Hirado City is the administrative area of Hirado Island and its surroundings in the northwestern part of Nagasaki Prefecture. The central Hirado district is the castle town of the former Hirado clan Matsuura, and before the isolation, it was an international trading port with China, Portugal, the Netherlands, and so on.
Video timeline: 00:00 タイトル（Title） 00:16 平戸港交流広場（Hirado Port Square） 00:49 幸橋 – オランダ橋（Saiwaibashi Bridge） 01:11 宗陽公のお墓（The Grave of the Lord Matsura Takanobu） 01:55 城下町（Castle Town） 02:26 大ソテツ通り（Dai Sotetsu Street） 02:30 六角井戸（Rokkaku Ido Well) 02:34 観音地蔵堂（Kannon Jizo-do） 02:38 松浦史料博物館（Matsura Historical Museum） 02:42 大ソテツ（Dai Sotetsu） 02:57 平戸オランダ商館（Hirado Dutch Trading Post） 03:43 薄香の町並み（Usuka townscape） 06:00 オランダ塀（Dutch Wall） 06:32 崎方公園（Sakigata Park） 07:54 フランシスコ・ザビエル記念碑（St. Francis Xavier Monument） 09:20 三浦按針の墓（The Grave of William Adams） 09:40 崎方公園展望台（Sakigata Park Observatory） 10:08 大ソテツ通り（Dai Sotetsu Street） 11:13 寺院と教会の見える風景（View of temples and churches） 12:00 平戸ザビエル記念教会（St. Francis Xavier Memorial Church） 12:12 平戸城（Hirado Castle）
Takayama is located at the base of the Northern Japan Alps and was initially built up by the Kanamori clan, which ruled over the region beginning in 1586. Central Takayama today retains much of the elegant architecture and flavors of the past, causing many to call it a “Little Kyoto.” In addition to the outstanding historical district here, visitors will find an ample amount of temples and shrines, shops, restaurants, cultural experiences, and year-round outdoor activities making it an excellent stop to any travel itinerary!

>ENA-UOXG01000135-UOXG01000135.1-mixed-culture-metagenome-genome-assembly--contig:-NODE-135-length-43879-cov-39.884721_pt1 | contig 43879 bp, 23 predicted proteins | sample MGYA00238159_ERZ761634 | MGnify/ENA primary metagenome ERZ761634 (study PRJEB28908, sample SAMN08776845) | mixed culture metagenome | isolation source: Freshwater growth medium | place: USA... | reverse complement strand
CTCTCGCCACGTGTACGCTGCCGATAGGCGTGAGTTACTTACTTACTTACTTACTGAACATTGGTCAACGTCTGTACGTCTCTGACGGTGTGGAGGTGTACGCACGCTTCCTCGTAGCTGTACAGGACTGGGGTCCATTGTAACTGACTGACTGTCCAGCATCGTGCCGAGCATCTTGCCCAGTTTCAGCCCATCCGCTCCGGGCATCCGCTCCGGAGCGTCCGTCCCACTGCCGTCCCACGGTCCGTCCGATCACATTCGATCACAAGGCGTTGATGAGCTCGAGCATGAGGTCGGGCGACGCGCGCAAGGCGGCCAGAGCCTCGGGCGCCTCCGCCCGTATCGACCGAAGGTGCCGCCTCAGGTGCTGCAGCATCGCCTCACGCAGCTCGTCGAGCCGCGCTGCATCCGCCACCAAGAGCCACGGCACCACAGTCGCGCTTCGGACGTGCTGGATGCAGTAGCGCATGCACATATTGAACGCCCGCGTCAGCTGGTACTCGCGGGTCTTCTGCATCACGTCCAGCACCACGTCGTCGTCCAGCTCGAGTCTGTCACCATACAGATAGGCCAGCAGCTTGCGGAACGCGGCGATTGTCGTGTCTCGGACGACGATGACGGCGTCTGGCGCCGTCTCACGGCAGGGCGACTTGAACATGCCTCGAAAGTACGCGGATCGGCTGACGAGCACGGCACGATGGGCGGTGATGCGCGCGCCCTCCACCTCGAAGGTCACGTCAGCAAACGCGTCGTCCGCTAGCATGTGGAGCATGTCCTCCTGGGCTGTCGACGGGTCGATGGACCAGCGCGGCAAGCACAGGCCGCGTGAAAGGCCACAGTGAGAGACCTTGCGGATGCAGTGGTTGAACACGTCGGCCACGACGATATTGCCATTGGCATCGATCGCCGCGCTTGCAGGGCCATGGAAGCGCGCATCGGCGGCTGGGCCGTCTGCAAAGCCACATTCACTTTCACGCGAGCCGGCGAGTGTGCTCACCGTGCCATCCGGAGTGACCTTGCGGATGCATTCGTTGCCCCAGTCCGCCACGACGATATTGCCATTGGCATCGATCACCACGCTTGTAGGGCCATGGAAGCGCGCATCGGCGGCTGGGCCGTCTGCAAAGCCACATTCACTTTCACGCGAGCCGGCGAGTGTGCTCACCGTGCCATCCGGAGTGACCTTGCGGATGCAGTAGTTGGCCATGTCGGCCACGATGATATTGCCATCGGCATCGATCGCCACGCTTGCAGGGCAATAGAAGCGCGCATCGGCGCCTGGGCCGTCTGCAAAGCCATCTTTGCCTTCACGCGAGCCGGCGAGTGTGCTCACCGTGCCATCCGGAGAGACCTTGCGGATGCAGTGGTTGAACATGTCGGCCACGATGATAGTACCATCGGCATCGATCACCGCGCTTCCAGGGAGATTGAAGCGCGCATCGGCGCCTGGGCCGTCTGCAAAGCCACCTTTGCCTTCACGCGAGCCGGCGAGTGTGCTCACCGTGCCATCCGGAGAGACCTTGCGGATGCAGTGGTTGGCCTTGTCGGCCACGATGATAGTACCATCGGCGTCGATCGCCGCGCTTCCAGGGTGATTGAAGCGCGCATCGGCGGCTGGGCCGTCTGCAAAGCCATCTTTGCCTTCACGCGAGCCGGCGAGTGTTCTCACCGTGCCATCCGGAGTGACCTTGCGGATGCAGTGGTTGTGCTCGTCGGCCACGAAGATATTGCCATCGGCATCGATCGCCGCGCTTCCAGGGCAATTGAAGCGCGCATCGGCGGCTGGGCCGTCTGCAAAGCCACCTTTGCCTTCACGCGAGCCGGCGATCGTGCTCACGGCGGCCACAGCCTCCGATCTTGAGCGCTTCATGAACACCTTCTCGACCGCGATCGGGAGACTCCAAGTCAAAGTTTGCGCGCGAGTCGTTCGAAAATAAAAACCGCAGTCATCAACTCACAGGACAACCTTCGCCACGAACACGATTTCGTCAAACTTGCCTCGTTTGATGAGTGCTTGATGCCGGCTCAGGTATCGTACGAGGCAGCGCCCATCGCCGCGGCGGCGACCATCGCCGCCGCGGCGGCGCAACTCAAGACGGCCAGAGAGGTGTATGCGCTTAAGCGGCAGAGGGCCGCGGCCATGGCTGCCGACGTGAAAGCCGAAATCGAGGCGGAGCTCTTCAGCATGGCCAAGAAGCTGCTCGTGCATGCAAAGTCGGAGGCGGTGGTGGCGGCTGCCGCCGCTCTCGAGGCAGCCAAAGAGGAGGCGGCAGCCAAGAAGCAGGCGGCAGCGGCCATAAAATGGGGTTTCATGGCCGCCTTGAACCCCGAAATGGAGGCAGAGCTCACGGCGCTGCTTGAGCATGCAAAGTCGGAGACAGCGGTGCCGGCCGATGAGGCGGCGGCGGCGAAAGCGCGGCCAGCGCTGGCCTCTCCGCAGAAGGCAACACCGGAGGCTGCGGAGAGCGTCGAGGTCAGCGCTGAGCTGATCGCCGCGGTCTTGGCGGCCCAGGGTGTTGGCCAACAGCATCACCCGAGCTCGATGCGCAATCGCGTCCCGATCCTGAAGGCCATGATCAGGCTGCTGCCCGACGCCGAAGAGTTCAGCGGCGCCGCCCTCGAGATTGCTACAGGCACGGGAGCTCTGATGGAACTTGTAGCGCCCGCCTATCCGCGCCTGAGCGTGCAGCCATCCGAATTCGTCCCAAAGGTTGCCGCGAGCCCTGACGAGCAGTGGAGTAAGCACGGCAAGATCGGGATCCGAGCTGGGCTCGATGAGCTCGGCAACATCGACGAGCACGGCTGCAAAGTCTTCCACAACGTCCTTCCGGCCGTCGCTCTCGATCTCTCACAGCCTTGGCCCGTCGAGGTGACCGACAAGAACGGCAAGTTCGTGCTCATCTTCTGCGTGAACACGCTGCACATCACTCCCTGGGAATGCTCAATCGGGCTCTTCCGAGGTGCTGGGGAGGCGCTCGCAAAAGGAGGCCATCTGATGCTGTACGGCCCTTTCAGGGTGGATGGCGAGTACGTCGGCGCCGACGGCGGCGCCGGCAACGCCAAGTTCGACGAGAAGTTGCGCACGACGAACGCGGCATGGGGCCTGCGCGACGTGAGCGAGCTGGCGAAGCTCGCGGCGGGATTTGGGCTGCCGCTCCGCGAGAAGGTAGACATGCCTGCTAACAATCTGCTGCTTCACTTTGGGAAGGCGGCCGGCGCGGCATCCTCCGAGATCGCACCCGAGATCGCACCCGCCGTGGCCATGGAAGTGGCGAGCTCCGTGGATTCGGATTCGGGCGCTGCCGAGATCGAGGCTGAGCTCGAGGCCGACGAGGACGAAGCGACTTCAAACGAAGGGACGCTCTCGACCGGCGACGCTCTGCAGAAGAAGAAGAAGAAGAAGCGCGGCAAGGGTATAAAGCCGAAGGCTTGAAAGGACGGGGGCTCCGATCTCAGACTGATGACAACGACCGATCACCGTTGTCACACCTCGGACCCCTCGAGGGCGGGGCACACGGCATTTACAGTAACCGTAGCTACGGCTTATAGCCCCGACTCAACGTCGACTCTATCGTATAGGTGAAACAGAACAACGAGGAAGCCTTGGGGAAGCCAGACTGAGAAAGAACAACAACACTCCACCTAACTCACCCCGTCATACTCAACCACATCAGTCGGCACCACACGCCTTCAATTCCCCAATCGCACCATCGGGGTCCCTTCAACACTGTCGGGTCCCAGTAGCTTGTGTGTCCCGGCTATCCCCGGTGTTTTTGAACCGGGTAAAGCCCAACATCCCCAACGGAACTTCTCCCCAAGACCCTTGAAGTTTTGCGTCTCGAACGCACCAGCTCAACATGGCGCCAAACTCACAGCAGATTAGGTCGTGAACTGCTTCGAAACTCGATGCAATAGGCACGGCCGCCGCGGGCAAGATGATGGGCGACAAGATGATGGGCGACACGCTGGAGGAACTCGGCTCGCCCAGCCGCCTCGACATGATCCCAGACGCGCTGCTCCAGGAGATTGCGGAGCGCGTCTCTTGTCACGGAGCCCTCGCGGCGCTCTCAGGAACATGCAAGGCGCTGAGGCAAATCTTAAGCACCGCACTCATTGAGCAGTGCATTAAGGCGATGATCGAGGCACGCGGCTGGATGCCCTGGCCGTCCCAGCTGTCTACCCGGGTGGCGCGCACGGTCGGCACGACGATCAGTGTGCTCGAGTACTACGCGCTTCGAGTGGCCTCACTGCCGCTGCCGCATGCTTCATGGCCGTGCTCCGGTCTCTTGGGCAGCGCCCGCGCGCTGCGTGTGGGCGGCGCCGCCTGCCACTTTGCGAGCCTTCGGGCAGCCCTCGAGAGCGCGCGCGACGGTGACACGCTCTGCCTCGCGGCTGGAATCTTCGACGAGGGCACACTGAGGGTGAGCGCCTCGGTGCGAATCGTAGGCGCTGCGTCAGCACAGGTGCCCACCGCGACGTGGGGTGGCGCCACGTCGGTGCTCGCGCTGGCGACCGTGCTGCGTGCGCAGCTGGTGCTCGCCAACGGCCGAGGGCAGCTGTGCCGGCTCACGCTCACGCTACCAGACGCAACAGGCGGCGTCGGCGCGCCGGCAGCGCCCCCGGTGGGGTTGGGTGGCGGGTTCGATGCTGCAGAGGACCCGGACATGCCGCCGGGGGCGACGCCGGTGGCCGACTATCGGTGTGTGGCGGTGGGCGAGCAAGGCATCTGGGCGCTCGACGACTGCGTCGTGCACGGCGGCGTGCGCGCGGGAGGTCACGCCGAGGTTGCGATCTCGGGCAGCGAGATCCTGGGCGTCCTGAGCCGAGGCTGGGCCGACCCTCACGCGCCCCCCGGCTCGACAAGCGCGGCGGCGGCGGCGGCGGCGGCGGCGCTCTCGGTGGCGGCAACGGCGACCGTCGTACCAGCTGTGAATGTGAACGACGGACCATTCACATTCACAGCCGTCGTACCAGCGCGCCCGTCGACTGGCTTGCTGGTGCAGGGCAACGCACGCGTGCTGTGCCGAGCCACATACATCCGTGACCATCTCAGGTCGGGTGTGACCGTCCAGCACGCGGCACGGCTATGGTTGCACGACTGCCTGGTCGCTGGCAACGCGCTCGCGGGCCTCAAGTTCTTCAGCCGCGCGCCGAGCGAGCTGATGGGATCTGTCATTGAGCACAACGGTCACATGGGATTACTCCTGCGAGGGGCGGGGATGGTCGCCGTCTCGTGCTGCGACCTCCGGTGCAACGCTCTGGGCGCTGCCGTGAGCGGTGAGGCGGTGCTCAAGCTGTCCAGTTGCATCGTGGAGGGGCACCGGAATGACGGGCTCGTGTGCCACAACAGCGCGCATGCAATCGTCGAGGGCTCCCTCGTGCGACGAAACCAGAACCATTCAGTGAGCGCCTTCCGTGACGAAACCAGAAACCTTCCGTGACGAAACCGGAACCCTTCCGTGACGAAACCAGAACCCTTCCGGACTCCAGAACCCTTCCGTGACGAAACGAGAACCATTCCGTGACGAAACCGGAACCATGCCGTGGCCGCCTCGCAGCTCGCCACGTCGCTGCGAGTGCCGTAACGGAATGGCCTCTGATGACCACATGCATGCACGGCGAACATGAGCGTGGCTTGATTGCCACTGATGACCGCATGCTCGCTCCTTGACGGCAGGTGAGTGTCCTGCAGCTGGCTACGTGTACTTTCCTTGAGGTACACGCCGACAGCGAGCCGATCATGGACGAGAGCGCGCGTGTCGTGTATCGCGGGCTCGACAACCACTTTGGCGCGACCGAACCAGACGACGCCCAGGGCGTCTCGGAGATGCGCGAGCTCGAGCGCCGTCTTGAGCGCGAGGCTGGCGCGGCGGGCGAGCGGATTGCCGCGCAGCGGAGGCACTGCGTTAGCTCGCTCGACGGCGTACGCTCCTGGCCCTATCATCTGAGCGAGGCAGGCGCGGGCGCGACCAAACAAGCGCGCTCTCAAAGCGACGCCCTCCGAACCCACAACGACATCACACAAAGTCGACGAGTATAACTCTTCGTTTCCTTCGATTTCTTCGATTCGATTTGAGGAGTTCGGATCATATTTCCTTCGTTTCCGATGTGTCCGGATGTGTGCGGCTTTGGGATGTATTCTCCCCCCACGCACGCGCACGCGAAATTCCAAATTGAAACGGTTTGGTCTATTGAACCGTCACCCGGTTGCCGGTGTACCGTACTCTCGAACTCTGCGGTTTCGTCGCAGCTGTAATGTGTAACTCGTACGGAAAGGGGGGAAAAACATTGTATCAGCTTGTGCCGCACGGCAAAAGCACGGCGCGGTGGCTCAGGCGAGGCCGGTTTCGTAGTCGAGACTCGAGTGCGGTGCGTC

The history of the Yellow Crane Tower, or Huanghe Lou in Chinese, dates back to the Three Kingdoms period (220-280) in Chinese history. Initially built in 223 AD, the tower served military purposes as a watchtower at the beginning. In the following centuries, it repeatedly saw both destruction and reconstruction. Especially during the Ming (1368-1644) and Qing (1644-1911) dynasties, it was destroyed seven times. Yet, each time, it was brought back to life again. Unfortunately, a fire in 1884 completely ruined the building. It was not until 1981 that the tower was once again rebuilt, which took four years. The tower we see today is based on the one designed during the Qing Dynasty. Standing 51.4 meters, the five-story Yellow Crane Tower is perched on the banks of the Yangtze River at the top of the Snake Mountain. It features a mix of octagonal and square structures with a roof covered by 100,000 yellow glazed tiles. Each upturned eave resembles a fluttering crane that is closely linked to the tower’s name.